It turns out that Donald Trump was qualified to be President, after all. He was credentialed by the American people on Election Day. I’m still not sure he’s fit for the job, and I’m certain he’s not prepared for it, and his demeanor remains profoundly unpresidential–but make no mistake, it was his demeanor that won him the presidency. Every time he said something that “serious” people found unhinged, a vast swath of the country found it honest and refreshing and real, even if they disagreed with it. This should have been obvious from the moment he slagged Senator John McCain, a true American hero, early in the campaign. He didn’t suffer for the outrage; he gained strength from it.
And now the American political establishment has been toppled. As a longtime member of that clan, I am writing from beneath the rubble. The view from here is rather limited. I don’t trust myself to predict what happens next, although Trump’s victory speech set a far more gracious and sober tone than anything he said or did during the campaign. It is also impossible, given his frequent policy shifts, to say what Trump will actually do as President. But it is possible to catalog some of the pillars that have fallen: the entire political-consultant industrial complex has collapsed. Money raised and spent on advertising meant nothing. The use of market-tested language has become a liability, a sign of dull conformity on the part of the candidate. Focus groups, polling, the ground game, surrogates and–yes, sadly–truth have been shown to be irrelevant. Political parties have long been hollow vessels, but they now seem utterly archaic.
Several truths do remain. A successful candidate for the presidency needs a message and also the ability to sell that message. Trump didn’t need policies: his attitude was the message. He was distressingly effective at selling it; the fact that he could barely control himself was integral to what he was selling–spontaneity, authenticity, strut. Indeed, the greatest danger of his victory is that it will spawn a whole generation of candidates, in both parties, who believe that being obnoxious is the path to power.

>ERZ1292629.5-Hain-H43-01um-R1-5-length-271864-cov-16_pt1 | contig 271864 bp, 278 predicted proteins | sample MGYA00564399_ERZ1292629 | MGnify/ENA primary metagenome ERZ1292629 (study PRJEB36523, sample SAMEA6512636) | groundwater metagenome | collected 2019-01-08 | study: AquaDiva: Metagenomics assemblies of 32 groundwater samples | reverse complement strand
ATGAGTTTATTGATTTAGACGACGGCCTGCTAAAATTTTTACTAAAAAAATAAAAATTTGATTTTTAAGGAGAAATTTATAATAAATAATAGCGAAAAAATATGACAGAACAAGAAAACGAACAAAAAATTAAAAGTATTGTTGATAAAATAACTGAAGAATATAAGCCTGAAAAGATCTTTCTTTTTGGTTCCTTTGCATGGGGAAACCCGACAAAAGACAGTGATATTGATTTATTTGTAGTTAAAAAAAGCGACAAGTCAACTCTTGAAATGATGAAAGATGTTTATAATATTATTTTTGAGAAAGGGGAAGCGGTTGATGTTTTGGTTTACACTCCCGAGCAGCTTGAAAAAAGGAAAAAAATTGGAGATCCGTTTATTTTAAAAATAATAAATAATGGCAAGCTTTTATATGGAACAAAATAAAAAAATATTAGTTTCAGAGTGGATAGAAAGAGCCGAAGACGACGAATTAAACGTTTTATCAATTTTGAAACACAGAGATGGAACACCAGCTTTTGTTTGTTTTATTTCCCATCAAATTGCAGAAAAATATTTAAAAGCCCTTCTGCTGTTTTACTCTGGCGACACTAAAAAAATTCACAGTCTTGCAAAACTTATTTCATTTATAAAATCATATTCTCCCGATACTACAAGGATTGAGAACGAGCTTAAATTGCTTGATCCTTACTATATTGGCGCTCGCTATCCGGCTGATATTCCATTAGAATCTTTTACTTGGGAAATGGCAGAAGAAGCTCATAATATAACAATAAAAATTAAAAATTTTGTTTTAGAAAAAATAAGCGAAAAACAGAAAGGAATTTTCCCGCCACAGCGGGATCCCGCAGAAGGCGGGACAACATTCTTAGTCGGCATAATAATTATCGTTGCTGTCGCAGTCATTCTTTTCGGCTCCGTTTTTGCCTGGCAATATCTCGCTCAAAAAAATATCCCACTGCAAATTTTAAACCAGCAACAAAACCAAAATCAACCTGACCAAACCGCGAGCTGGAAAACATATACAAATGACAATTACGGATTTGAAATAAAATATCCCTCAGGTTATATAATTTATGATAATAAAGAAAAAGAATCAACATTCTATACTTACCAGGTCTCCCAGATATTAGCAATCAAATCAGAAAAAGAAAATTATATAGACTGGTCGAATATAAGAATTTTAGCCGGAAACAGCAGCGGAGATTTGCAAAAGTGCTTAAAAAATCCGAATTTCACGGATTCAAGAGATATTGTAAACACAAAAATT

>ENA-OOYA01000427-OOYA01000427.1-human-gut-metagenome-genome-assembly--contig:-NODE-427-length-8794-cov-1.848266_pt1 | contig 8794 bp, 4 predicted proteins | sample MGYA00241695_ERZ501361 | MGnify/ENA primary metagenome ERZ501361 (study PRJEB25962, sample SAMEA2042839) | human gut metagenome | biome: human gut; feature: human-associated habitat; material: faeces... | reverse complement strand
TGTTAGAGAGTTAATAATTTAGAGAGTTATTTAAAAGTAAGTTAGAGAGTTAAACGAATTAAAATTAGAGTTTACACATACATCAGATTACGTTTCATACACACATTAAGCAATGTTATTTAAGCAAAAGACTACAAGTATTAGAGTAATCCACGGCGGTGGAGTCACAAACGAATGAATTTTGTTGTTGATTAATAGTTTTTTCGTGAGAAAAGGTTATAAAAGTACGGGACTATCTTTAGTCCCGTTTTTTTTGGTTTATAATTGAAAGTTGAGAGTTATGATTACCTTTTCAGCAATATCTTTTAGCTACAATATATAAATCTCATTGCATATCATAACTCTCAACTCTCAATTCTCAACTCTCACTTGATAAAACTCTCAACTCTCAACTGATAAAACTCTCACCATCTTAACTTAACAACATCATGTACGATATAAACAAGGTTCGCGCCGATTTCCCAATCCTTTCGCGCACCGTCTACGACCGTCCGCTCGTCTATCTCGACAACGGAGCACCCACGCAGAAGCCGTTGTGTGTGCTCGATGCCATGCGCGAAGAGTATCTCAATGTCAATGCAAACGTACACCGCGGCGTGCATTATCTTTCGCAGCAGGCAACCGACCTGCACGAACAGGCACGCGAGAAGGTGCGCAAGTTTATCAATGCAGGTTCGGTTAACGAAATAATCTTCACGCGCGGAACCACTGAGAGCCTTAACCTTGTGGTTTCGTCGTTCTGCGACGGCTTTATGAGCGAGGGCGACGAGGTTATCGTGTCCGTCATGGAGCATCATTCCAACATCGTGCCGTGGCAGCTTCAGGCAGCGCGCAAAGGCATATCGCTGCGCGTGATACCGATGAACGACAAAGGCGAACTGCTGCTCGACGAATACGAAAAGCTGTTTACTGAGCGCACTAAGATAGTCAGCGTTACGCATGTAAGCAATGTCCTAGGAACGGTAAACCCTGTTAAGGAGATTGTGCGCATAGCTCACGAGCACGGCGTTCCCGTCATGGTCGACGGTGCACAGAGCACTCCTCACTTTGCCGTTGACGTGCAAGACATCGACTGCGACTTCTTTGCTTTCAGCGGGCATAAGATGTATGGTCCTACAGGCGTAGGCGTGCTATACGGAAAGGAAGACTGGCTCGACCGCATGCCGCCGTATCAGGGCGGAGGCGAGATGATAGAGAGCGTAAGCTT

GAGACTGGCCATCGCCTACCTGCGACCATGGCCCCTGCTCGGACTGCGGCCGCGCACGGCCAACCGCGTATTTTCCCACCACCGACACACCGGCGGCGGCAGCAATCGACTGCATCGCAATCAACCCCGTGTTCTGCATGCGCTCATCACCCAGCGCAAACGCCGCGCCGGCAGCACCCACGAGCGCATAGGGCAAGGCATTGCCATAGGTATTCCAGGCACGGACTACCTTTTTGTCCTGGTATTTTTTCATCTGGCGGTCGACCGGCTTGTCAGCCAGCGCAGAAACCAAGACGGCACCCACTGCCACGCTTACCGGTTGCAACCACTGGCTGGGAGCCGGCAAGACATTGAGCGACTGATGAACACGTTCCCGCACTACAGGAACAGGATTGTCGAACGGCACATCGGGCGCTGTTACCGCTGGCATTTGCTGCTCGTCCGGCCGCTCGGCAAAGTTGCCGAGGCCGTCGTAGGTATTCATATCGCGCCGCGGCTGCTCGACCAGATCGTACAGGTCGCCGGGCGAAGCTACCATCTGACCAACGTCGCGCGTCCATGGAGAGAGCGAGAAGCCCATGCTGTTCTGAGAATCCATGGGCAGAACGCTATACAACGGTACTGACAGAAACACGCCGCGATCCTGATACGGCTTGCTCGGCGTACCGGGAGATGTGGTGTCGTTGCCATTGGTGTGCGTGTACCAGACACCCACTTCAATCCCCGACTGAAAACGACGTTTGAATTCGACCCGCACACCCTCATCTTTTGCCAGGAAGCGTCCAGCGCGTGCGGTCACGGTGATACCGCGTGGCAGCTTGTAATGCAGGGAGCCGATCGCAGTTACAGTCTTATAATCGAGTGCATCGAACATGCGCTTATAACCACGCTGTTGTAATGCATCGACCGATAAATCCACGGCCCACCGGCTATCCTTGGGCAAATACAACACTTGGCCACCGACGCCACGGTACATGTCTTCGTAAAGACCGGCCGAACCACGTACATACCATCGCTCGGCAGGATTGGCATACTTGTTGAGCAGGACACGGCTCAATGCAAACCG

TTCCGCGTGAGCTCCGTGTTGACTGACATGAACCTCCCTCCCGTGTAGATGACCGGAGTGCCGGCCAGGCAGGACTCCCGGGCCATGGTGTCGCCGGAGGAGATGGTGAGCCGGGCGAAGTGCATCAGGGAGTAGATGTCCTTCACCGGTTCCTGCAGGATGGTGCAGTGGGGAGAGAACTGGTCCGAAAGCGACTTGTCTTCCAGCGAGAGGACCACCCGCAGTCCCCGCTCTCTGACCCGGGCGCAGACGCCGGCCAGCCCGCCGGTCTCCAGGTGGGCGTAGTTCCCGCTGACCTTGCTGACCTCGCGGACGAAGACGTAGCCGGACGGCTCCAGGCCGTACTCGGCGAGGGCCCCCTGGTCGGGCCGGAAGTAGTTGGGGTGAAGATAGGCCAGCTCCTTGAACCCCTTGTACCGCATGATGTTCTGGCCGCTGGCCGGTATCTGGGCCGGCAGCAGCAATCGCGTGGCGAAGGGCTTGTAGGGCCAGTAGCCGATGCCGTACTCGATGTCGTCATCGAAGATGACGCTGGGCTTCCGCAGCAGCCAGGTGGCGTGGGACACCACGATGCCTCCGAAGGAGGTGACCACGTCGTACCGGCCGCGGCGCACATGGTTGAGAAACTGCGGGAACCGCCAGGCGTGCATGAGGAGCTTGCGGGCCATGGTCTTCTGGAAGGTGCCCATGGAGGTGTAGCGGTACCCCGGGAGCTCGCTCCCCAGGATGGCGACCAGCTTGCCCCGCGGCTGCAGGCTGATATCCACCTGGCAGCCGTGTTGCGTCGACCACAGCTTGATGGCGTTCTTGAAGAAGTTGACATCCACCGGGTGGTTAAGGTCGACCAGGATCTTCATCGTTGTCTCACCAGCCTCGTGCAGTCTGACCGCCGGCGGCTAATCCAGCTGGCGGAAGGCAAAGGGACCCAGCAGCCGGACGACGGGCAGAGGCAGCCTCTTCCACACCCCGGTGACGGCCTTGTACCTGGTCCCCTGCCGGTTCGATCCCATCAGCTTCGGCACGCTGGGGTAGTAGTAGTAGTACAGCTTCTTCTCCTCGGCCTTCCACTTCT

Like Trump, Hillary Clinton was her message. She was the embodiment of the boring pillow fight that American politics had become. She was the embodiment of a system slouching toward dynasty–remember when we thought Clinton and Jeb Bush would replay that same old familial battle? It was appropriate that her closing argument became: I’m not him. That was, in the end, all she had. Clinton has been a fine public servant–let the silly investigations stop now–but she was a clueless candidate from start to finish, and her perpetual defensive crouch was the precise opposite of Trump’s offensiveness. He said some things that needed saying. The war in Iraq can now be acknowledged by Republicans for the terrible mistake it was.
But it also became permissible for a certain sector of people–white people without college educations–to say and think a lot of less savory things too. Trump empowered a brutal ignorance, especially about Latinos and Muslims and the world outside our borders. He attracted a dangerous, supremacist, sexist, lunatic fringe. He created scapegoats and encouraged his followers to exploit them.
And what now? The Republican Party suddenly has a shiny new populist identity, and the Democrats are in shambles. It is likely that both parties will now pursue the wrong road. Democrats, led by Bernie Sanders and Elizabeth Warren, will move left; Trump has liberated the Democrats to lift the taboo on the word socialism, a philosophy fundamentally at odds with the American spirit. The future of Trump’s Republican Party is harder to discern, and people like Paul Ryan may not have a place in it. But who knows? Trump didn’t mention the border wall in his victory speech. He did mention infrastructure. He promised to get along with all nations “willing to get along with us.”
It would be nice to think his revolution will be a gentle one. But he is not a gentle man. He is puerile, thin-skinned and crude. He is also 70 years old, and all those decades of bombastic hucksterism have now been ratified by the American people. His vision of a dark, declining country has been ratified too–but only by a momentary plurality that looks more to the past for answers than to the future. That has never been the American way. This is a dynamic country. Its only possible future is multiethnic and globalist. Donald Trump won’t succeed unless he learns how to keep up with it.
This appears in the November 21, 2016 issue of TIME.
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